AMA-brokered deal poised to cover residents affected by Hahnemann closure

A settlement reached with the owners of now-closed Hahnemann University Hospital would—if approved by a federal bankruptcy judge—pay for the long-tail medical liability insurance coverage for more than 1,400 residents, fellows and alumni of the hospital’s training programs. The AMA is underwriting legal representation of the orphaned residents and fellows in the case.

The settlement, filed in Chapter 11 proceedings in the U.S. Bankruptcy Court for the District of Delaware, would also provide the legally required coverage for the 100 attending physicians who lost their jobs when Hahnemann closed in the summer of 2019. Legal representation on behalf of displaced residents and fellows in the case is being conducted by Jeremy Ryan and the firm of Potter Anderson & Corroon, whose work is being underwritten by the AMA. Premiums for this long-tail coverage can run into the tens of thousands of dollars per physician.

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New JAMA Network site offers daily insights on hot health care issues

With voting for the 2020 presidential race officially underway, health care will again take center stage in the political and policy discussion. To meet the need for “high-quality content to inform the debate about the future of health care in the United States and globally,” JAMA Network™ has launched JAMA Health Forum™, a new way “to assemble and highlight health policy content from the JAMA Network with interpretive commentary and analysis.”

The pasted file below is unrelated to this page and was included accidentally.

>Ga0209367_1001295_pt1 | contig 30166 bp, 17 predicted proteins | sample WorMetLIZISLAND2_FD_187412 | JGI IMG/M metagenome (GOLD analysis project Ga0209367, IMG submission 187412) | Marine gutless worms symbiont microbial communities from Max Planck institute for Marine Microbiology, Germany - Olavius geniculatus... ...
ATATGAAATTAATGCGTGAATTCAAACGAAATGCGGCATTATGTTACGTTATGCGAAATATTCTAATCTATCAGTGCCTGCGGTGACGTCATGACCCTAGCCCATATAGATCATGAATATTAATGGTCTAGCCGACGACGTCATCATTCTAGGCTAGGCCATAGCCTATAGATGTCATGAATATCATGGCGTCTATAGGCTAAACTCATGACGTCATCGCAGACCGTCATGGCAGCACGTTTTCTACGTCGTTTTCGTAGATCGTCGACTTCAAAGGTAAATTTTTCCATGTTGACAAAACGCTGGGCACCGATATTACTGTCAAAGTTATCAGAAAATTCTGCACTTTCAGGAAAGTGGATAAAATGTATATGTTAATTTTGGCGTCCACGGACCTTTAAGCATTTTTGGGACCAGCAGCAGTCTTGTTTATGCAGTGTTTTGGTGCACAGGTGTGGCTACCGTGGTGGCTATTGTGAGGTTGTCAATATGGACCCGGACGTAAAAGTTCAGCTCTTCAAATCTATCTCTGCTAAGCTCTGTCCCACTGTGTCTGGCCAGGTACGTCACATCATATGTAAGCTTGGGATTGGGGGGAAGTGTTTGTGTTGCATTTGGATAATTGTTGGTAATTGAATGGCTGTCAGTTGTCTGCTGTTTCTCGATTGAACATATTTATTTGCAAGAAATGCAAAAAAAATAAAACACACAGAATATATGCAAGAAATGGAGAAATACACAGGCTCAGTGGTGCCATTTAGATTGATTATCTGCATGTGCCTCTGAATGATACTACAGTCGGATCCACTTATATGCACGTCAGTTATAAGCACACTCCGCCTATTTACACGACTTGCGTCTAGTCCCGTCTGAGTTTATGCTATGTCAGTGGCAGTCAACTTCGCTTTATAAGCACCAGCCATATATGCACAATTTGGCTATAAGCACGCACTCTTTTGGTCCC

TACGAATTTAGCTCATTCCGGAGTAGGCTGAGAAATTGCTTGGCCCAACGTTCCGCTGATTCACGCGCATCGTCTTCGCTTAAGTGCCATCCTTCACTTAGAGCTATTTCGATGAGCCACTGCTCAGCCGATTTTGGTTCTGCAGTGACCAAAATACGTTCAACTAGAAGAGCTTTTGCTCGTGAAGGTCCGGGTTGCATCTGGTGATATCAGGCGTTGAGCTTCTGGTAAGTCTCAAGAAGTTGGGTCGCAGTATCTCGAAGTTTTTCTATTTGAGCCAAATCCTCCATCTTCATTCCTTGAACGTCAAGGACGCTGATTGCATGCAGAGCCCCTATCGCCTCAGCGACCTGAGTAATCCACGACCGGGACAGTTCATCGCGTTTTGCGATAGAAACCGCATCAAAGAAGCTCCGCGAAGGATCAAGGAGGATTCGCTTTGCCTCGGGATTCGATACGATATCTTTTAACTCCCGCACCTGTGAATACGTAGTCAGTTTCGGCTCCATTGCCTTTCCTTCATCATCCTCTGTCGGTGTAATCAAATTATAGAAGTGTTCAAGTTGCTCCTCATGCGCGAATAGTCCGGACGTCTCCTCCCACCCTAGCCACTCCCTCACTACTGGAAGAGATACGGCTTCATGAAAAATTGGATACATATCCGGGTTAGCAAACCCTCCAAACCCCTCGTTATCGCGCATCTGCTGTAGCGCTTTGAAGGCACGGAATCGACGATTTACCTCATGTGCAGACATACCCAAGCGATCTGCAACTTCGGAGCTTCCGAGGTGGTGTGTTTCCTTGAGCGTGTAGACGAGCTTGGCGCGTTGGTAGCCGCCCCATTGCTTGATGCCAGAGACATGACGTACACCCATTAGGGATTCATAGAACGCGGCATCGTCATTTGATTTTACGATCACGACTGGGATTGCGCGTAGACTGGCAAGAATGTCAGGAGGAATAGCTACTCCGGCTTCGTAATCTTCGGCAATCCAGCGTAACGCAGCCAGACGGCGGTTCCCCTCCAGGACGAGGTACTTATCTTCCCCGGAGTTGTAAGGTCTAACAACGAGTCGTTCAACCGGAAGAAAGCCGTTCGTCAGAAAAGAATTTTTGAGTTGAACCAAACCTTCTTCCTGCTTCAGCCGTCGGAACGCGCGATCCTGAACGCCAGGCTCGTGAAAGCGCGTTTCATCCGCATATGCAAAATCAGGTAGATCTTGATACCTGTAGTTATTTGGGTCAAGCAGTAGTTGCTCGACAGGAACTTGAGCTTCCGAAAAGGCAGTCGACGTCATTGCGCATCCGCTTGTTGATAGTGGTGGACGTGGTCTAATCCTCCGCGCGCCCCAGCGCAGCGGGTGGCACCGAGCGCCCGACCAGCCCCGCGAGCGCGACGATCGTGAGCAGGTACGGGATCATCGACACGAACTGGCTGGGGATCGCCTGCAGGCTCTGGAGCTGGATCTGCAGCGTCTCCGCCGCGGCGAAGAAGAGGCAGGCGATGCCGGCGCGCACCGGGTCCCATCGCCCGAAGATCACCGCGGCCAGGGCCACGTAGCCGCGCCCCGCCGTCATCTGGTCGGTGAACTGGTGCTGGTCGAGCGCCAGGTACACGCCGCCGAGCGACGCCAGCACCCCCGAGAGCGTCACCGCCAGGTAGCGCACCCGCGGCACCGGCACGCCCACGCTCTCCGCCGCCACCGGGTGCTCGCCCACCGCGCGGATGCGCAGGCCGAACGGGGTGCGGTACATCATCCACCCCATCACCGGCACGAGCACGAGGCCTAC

My latest for the AMA. The whole shebang.

Why physicians’ use of digital health is on the rise

Physician use of technology to provide televisits or virtual visits has doubled since 2016, with nearly 30% of doctors adopting the digital health technology, according to an AMA survey of 1,300 physicians.

The survey found that rising shares of physicians are using many digital health tools to enable:

  • Consumer access to clinical data—58%.
  • Point of care or workflow enhancements—47%.
  • Clinical decision support—37%.
  • Patient engagement—33%.
  • Remote monitoring and management for improved care—22%.
  • Remote monitoring for efficiency—16%.

Nearly 90% of doctors see at least some advantage in digital health tools, and more doctors are likely to see a definite plus to using them. That’s more likely to be the case among primary care physicians, 40% of whom see the sure upside in these digital health tools, compared with 33% of specialists—a change from the 2016 results.

My latest for the AMA. The whole shebang.